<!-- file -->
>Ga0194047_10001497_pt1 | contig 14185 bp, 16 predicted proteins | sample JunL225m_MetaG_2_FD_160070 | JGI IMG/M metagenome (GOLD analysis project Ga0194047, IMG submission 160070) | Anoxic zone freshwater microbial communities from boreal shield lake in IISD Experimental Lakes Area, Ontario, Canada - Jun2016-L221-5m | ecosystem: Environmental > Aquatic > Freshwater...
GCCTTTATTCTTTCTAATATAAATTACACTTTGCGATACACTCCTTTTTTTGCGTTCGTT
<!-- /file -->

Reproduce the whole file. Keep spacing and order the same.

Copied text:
>Ga0194047_10001497_pt1 | contig 14185 bp, 16 predicted proteins | sample JunL225m_MetaG_2_FD_160070 | JGI IMG/M metagenome (GOLD analysis project Ga0194047, IMG submission 160070) | Anoxic zone freshwater microbial communities from boreal shield lake in IISD Experimental Lakes Area, Ontario, Canada - Jun2016-L221-5m | ecosystem: Environmental > Aquatic > Freshwater...
GCCTTTATTCTTTCTAATATAAATTACACTTTGCGATACACTCCTTTTTTTGCGTTCGTT